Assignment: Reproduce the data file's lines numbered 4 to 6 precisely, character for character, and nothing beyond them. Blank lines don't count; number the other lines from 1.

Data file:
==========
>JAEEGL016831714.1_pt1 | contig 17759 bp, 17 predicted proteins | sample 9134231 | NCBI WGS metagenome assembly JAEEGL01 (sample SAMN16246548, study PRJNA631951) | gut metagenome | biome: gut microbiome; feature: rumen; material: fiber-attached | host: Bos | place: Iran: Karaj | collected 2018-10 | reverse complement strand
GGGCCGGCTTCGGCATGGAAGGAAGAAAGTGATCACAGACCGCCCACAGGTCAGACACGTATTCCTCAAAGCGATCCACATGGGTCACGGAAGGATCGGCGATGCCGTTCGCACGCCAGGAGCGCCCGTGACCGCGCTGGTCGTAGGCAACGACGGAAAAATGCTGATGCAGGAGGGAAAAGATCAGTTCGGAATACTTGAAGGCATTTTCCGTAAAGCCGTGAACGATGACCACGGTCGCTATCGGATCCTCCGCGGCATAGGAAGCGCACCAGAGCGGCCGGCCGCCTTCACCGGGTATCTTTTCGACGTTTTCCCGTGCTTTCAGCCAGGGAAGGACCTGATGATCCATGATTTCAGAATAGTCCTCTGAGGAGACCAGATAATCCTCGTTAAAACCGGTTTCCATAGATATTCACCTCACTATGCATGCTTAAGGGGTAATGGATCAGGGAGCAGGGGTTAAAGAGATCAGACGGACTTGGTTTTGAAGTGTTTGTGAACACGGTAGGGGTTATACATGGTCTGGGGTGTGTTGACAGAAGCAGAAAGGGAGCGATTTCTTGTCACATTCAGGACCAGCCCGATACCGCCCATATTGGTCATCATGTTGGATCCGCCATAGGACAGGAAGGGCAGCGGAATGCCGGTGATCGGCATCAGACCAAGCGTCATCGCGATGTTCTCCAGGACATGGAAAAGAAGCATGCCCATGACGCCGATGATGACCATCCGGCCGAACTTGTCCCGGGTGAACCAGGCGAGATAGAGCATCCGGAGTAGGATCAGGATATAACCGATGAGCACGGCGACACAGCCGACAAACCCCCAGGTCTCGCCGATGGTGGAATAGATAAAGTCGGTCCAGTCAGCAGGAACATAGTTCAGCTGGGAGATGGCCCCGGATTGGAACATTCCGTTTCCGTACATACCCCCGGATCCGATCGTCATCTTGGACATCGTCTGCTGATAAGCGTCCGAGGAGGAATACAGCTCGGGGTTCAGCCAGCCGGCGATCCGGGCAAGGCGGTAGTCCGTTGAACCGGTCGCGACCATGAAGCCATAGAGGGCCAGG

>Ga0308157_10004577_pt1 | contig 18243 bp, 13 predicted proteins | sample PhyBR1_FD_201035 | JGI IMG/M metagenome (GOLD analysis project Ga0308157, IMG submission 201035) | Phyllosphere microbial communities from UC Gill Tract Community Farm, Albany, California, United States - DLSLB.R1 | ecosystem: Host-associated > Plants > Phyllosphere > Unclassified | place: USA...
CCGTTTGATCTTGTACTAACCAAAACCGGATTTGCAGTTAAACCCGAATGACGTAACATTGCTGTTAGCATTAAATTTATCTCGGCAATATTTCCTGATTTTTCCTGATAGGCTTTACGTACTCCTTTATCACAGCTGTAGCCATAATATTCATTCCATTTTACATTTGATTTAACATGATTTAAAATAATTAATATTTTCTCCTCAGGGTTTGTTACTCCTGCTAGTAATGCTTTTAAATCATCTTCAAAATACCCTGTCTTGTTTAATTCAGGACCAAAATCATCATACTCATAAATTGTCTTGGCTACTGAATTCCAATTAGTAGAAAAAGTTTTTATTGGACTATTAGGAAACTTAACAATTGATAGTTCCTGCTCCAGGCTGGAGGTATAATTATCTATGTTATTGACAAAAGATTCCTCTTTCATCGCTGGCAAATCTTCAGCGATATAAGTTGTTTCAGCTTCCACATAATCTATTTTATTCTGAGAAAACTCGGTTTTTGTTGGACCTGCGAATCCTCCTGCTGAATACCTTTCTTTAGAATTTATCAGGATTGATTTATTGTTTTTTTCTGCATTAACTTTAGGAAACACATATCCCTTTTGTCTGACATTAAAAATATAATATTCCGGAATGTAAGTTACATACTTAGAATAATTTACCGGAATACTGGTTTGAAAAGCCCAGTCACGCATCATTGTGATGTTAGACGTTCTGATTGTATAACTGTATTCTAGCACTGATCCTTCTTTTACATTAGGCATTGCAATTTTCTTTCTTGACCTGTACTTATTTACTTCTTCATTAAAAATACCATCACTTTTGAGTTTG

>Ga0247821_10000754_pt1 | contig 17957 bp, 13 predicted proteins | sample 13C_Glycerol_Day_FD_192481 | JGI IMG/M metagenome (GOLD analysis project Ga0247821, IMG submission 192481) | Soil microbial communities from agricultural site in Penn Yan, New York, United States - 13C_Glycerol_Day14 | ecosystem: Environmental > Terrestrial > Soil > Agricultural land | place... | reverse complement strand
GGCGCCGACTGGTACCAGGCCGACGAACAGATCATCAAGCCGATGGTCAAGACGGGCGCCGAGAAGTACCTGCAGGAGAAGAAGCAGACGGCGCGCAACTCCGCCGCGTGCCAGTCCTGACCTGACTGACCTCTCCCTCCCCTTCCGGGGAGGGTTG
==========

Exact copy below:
CCGTTTGATCTTGTACTAACCAAAACCGGATTTGCAGTTAAACCCGAATGACGTAACATTGCTGTTAGCATTAAATTTATCTCGGCAATATTTCCTGATTTTTCCTGATAGGCTTTACGTACTCCTTTATCACAGCTGTAGCCATAATATTCATTCCATTTTACATTTGATTTAACATGATTTAAAATAATTAATATTTTCTCCTCAGGGTTTGTTACTCCTGCTAGTAATGCTTTTAAATCATCTTCAAAATACCCTGTCTTGTTTAATTCAGGACCAAAATCATCATACTCATAAATTGTCTTGGCTACTGAATTCCAATTAGTAGAAAAAGTTTTTATTGGACTATTAGGAAACTTAACAATTGATAGTTCCTGCTCCAGGCTGGAGGTATAATTATCTATGTTATTGACAAAAGATTCCTCTTTCATCGCTGGCAAATCTTCAGCGATATAAGTTGTTTCAGCTTCCACATAATCTATTTTATTCTGAGAAAACTCGGTTTTTGTTGGACCTGCGAATCCTCCTGCTGAATACCTTTCTTTAGAATTTATCAGGATTGATTTATTGTTTTTTTCTGCATTAACTTTAGGAAACACATATCCCTTTTGTCTGACATTAAAAATATAATATTCCGGAATGTAAGTTACATACTTAGAATAATTTACCGGAATACTGGTTTGAAAAGCCCAGTCACGCATCATTGTGATGTTAGACGTTCTGATTGTATAACTGTATTCTAGCACTGATCCTTCTTTTACATTAGGCATTGCAATTTTCTTTCTTGACCTGTACTTATTTACTTCTTCATTAAAAATACCATCACTTTTGAGTTTG

>Ga0247821_10000754_pt1 | contig 17957 bp, 13 predicted proteins | sample 13C_Glycerol_Day_FD_192481 | JGI IMG/M metagenome (GOLD analysis project Ga0247821, IMG submission 192481) | Soil microbial communities from agricultural site in Penn Yan, New York, United States - 13C_Glycerol_Day14 | ecosystem: Environmental > Terrestrial > Soil > Agricultural land | place... | reverse complement strand
GGCGCCGACTGGTACCAGGCCGACGAACAGATCATCAAGCCGATGGTCAAGACGGGCGCCGAGAAGTACCTGCAGGAGAAGAAGCAGACGGCGCGCAACTCCGCCGCGTGCCAGTCCTGACCTGACTGACCTCTCCCTCCCCTTCCGGGGAGGGTTG